Purpose
and Goals: The purpose of this one credit Math
410 course is to introduce students to possible undergraduate research
projects in computational mathematics at William and Mary. The
format will consist mainly of weekly talks by faculty (approximately 30
minutes) followed by class discussions and/or exercises related to the
presented topics. The typical student in this course will be in
his or her sophomore or junior year and will have an interest in
pursuing a research project related to computational mathematics.
For many, this course can serve as a gateway to establishing a research
project through the CSUMS
program, with applications for this program due at the end of the
spring semester. If you have any questions about whether this
course could be appropriate for you, please contact me
or one of the faculty members listed on the CSUMS
website. (Students who have previously taken ``Math
410: Topics in Computational Mathematics'' are welcome to enroll again
this semester. Students may petition the Chair of the
Mathematics Department to have three 1 credit Math 410 courses count as
one 400 level course for the mathematics major.)
Date 
Title 
Speaker 
Abstract/Reading material 
Week 1 (1/20) 
organizing meeting questionnaire 
Junping Shi 
How
to be a winner: advices for students starting into research (Andre
DeHon) Advice for undergraduates considering graduate schools (Phil Agre) Does one have to be a genius to do mathematics? (Terry Tao) 
Week 2 (1/27) 
Some recent honors projects on matrix theory  ChiKwong Li 
Abstract: I will describe some recent honors projects of my students. 
Week 3 (2/3) 
On
predatorprey models 
Junping Shi 
Abstract: I will introduce
predatorprey models from ecological studies, and some related research problems. Some papers: Hastings et.al. 2008 Nature Goldwyn Goldwyn 
Week 4 (2/10) 
cancelled
due to snow 

Week 5 (2/17) 
Multistrain epidemics and spatial inhomogeneity  Leah Shaw 
slides is available on Blackboard

Week 6 (2/24) 
Computational Dynamics and Topology  Sarah Day 
reading
material 
Week 7 (3/3) 
Discrete
Optimization Problems at NASA Langley Research Center 
Rex
Kincaid 

Week 8 (3/10) 
Spring Break (no class)  
Week 9 (3/17) 
Dynamics of oscillators on random networks  Drew
LaMar 
Abstract: A network of oscillators is an
effective model in the study of neural synchronization.
In this talk, we initially explore the effect of correlations between the in and outdegrees (i.e. nodedegree correlations) of random directed networks on the synchronization of identical pulsecoupled oscillators. We demonstrate a variety of results through numerical experiments, for example networks with negative nodedegree correlation are less likely to achieve global synchrony and synchronize more slowly than networks with positive nodedegree correlation. We then show how this effect of nodedegree correlation on synchronization of pulsecoupled oscillators is consistent with aspects of network topology (e.g., Laplacian eigenvalues, clustering coefficient) that have been shown to affect synchronization in other contexts. Finally, we end with a more indepth look into the global dynamics on all strongly connected 3node networks.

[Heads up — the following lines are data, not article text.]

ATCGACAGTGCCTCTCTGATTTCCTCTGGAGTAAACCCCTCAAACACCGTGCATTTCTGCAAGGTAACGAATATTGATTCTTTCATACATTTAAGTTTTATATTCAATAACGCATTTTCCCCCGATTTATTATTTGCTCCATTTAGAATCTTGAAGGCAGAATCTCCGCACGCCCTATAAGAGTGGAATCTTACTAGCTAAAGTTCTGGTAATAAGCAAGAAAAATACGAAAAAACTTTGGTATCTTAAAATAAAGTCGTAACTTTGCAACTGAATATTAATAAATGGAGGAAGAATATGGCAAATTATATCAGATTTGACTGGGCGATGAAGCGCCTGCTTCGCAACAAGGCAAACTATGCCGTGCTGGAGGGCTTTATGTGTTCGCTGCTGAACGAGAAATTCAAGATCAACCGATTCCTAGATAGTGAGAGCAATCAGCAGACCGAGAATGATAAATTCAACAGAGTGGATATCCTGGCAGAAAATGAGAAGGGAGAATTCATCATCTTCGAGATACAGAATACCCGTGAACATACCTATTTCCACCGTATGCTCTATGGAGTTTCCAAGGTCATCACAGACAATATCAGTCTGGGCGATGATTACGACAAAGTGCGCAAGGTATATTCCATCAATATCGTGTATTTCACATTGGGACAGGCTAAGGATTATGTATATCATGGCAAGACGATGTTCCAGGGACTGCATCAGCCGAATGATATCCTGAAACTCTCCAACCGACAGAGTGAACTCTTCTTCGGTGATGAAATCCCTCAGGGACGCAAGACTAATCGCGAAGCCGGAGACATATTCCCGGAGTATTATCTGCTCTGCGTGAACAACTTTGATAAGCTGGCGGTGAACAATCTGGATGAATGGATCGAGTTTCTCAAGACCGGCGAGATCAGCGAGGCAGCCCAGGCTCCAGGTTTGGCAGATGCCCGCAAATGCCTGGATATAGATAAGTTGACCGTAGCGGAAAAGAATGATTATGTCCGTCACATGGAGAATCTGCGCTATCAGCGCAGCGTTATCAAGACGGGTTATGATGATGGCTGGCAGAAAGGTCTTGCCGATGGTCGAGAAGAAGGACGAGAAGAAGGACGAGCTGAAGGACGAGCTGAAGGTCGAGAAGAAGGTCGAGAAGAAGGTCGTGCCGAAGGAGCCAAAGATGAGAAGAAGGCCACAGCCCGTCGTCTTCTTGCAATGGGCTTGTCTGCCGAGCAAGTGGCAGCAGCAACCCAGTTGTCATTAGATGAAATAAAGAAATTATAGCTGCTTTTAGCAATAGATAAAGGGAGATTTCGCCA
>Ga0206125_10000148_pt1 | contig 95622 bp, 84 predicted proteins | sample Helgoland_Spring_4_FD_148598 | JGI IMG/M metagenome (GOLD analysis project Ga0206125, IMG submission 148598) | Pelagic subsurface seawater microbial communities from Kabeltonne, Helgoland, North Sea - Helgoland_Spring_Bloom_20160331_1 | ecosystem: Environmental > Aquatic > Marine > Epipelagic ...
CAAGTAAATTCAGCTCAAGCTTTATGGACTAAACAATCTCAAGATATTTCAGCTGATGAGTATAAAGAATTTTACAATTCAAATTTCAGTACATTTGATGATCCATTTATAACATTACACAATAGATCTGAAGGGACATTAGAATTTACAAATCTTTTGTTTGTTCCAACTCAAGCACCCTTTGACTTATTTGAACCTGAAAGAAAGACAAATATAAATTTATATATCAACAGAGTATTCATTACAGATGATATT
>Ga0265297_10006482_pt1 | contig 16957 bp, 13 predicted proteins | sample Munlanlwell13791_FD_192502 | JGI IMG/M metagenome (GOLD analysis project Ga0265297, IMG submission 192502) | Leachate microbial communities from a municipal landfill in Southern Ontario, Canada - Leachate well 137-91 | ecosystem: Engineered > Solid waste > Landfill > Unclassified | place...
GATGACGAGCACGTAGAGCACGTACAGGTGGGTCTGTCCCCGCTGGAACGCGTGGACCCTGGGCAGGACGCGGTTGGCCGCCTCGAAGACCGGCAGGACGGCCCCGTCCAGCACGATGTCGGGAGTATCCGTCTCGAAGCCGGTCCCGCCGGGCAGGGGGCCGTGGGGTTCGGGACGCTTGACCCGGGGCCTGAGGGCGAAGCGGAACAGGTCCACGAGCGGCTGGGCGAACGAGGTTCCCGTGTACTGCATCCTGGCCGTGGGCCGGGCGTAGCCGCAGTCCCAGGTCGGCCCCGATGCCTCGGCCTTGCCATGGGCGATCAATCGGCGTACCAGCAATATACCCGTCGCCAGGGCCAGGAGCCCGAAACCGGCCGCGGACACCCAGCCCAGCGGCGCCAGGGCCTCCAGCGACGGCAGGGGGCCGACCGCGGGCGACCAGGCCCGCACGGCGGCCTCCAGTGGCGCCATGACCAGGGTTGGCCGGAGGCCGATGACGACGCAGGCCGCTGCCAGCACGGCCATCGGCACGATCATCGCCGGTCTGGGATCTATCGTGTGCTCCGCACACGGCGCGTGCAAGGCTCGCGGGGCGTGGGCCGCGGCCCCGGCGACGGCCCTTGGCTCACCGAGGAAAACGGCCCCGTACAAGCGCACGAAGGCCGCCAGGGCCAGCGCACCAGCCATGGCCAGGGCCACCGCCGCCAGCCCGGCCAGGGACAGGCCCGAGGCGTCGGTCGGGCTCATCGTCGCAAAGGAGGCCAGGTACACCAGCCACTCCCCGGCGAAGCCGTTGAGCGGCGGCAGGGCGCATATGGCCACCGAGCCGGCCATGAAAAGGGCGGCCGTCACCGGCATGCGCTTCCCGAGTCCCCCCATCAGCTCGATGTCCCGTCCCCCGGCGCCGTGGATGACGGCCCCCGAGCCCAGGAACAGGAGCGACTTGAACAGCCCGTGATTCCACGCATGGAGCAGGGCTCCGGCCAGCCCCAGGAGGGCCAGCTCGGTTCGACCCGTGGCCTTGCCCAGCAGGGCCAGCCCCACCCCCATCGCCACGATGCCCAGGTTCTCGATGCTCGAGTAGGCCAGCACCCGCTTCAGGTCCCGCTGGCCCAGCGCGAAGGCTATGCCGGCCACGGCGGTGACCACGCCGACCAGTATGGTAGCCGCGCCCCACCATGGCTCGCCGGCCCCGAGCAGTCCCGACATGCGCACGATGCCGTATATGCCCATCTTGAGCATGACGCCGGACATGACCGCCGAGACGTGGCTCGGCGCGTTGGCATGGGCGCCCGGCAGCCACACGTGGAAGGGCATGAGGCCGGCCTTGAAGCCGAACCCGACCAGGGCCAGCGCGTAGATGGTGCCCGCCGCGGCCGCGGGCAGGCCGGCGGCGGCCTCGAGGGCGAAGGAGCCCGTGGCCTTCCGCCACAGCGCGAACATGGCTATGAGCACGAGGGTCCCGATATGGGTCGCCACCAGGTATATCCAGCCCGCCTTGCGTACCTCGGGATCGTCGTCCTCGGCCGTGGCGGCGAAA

Week 10 (3/24) 
Applications of Mathematics in Marine Conservation Ecology  Rom Lipcius, William JordanCooley  
Week 11 (3/31) 
Vertex Identifying Code in Infinite Hexagon Grid  Gexin Yu  Abstract: Given a graph $G$, an
identifying code $\code\subseteq V(G)$ is a vertex set such that for any two distinct vertices $v_1,v_2\in V(G)$, the sets $N[v_1]\cap\code$ and $N[v_2]\cap\code$ are distinct and nonempty (here $N[v]$ denotes a vertex $v$ and its neighbors). We study the case when $G$ is the infinite hexagonal grid $H$. Cohen et.al. constructed two identifying codes for $H$ with density $3/7$ and proved that any identifying code for $H$ must have density at least $16/39\approx0.410256$. Both their upper and lower bounds were best known until now. Here we prove a lower bound of $12/29\approx0.413793$. 
Week 12 (4/7) 
Andrew Wilcox  
Week 13 (4/14) 
Distance geometry and biomolecular structure estimation  Michael Lewis  We discuss some applications of
distance geometry in the determination of the structure of proteins and DNA. Distance geometry refers to the characterization of a set of points using information on the distance between the points. Distance geometry can be used to estimate protein structure from lower and upper bounds on interatomic distances determined by nuclear Overhauser effect spectroscopy (NOESY). NOESY data is sparse, however, and more realistic protein structure determination requires the minimization of an empirical energy function. As we discuss, parameterization of the energy function in terms of interatomic distances leads to a more tractable optimization problem. Another application of distance geometry is the Partial Digest Problem. In this problem an enzyme is used to cut a batch of DNA strands at locations known as restriction sites (though not every site need be cut). The resulting mix contains fragments whose lengths correspond to a subset of the distances between restriction sites. The question is then one of reconstructing the original sequence from this distance data. In the talk we will discuss these and other applications, and how they can be attacked using a combination of distance geometry and optimization. The approaches we will discuss result are largescale, nonconvex optimization problems that involve functions of the eigenvalues of matrices. 
Week 14 (4/21) 
Ben Holman 

Week 15 (4/28) 
Colloquium
Talks suitable for Undergraduate students: (normally Friday 33:50pm, Jones Hall 301)